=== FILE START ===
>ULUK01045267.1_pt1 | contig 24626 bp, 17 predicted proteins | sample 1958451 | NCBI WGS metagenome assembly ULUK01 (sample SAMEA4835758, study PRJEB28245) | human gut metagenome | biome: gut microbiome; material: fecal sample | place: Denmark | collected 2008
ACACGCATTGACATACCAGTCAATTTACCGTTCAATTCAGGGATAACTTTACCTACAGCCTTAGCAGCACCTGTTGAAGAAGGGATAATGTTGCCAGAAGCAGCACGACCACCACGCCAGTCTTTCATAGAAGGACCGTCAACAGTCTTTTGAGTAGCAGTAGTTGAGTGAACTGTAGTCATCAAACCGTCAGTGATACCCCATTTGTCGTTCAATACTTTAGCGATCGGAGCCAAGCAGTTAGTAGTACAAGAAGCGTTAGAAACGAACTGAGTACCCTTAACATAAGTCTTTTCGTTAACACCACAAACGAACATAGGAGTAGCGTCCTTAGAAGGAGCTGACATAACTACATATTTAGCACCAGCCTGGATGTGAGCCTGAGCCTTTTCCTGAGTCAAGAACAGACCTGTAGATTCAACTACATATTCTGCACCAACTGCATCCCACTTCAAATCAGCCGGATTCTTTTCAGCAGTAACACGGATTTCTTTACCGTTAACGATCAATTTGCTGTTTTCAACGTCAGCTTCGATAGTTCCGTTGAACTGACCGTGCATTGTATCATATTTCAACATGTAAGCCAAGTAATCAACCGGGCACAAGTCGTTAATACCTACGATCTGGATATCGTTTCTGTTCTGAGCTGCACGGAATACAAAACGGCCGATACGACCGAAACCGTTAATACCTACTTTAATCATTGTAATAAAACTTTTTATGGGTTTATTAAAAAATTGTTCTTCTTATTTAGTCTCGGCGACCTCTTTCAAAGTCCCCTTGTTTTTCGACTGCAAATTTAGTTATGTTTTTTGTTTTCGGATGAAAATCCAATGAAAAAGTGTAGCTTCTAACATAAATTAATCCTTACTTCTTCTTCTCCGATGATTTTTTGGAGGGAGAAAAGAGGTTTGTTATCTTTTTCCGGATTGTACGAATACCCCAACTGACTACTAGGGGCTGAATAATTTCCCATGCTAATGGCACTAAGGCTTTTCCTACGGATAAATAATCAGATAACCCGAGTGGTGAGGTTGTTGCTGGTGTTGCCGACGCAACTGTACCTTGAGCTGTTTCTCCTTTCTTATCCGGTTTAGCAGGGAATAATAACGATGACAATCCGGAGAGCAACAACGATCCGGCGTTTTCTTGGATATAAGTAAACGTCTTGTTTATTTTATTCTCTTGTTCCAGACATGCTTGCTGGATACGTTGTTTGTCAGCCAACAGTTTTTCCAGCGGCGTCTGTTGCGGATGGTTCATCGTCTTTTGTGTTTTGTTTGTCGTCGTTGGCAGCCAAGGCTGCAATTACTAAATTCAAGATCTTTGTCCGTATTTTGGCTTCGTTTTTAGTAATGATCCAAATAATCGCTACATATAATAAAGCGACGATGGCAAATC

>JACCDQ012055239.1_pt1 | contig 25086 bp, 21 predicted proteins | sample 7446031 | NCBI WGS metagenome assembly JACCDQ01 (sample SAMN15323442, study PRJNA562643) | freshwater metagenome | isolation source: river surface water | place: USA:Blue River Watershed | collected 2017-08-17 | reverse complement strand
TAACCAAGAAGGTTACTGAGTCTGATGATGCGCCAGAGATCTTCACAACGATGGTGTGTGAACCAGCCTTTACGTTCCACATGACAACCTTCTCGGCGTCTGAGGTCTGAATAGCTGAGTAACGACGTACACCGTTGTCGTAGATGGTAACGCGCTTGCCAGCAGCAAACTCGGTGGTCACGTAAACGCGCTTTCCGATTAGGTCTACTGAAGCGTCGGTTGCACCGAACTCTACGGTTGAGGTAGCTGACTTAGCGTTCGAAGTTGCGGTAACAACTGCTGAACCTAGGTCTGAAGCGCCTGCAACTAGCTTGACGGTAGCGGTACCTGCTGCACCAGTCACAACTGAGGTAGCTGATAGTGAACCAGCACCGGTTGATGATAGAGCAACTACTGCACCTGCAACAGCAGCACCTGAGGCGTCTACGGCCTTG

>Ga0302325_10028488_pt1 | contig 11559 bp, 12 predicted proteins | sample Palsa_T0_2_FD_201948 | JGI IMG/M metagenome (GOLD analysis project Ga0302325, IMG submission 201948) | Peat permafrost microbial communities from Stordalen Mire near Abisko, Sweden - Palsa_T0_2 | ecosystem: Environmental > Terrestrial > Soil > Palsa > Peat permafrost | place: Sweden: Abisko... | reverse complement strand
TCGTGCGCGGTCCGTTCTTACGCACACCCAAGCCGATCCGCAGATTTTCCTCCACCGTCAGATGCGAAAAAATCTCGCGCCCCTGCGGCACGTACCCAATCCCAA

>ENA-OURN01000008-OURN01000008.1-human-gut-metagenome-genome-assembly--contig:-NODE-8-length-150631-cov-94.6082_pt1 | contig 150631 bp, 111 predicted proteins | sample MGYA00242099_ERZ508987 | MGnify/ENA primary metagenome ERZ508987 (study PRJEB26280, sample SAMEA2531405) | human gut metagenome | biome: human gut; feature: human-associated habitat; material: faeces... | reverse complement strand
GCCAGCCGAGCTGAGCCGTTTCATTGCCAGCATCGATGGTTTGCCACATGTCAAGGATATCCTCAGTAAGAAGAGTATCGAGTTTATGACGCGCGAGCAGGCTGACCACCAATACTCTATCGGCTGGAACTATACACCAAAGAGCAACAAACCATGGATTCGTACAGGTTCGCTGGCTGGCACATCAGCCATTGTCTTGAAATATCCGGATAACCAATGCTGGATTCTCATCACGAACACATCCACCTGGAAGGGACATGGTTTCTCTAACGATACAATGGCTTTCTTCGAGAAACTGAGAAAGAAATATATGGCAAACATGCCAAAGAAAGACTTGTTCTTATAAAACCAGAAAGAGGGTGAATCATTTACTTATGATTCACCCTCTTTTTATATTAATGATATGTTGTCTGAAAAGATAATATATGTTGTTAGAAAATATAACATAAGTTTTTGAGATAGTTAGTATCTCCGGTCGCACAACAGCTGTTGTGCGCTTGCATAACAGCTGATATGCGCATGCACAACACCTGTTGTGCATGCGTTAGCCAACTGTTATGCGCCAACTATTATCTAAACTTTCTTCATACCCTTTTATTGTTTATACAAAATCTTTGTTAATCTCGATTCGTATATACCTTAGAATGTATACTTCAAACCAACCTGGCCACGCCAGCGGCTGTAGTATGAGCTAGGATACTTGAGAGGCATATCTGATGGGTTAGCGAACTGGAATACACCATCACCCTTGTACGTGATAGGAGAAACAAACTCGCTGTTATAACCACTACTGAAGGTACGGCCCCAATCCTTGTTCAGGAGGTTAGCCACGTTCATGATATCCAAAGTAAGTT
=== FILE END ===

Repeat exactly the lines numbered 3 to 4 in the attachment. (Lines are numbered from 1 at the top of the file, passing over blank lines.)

>JACCDQ012055239.1_pt1 | contig 25086 bp, 21 predicted proteins | sample 7446031 | NCBI WGS metagenome assembly JACCDQ01 (sample SAMN15323442, study PRJNA562643) | freshwater metagenome | isolation source: river surface water | place: USA:Blue River Watershed | collected 2017-08-17 | reverse complement strand
TAACCAAGAAGGTTACTGAGTCTGATGATGCGCCAGAGATCTTCACAACGATGGTGTGTGAACCAGCCTTTACGTTCCACATGACAACCTTCTCGGCGTCTGAGGTCTGAATAGCTGAGTAACGACGTACACCGTTGTCGTAGATGGTAACGCGCTTGCCAGCAGCAAACTCGGTGGTCACGTAAACGCGCTTTCCGATTAGGTCTACTGAAGCGTCGGTTGCACCGAACTCTACGGTTGAGGTAGCTGACTTAGCGTTCGAAGTTGCGGTAACAACTGCTGAACCTAGGTCTGAAGCGCCTGCAACTAGCTTGACGGTAGCGGTACCTGCTGCACCAGTCACAACTGAGGTAGCTGATAGTGAACCAGCACCGGTTGATGATAGAGCAACTACTGCACCTGCAACAGCAGCACCTGAGGCGTCTACGGCCTTG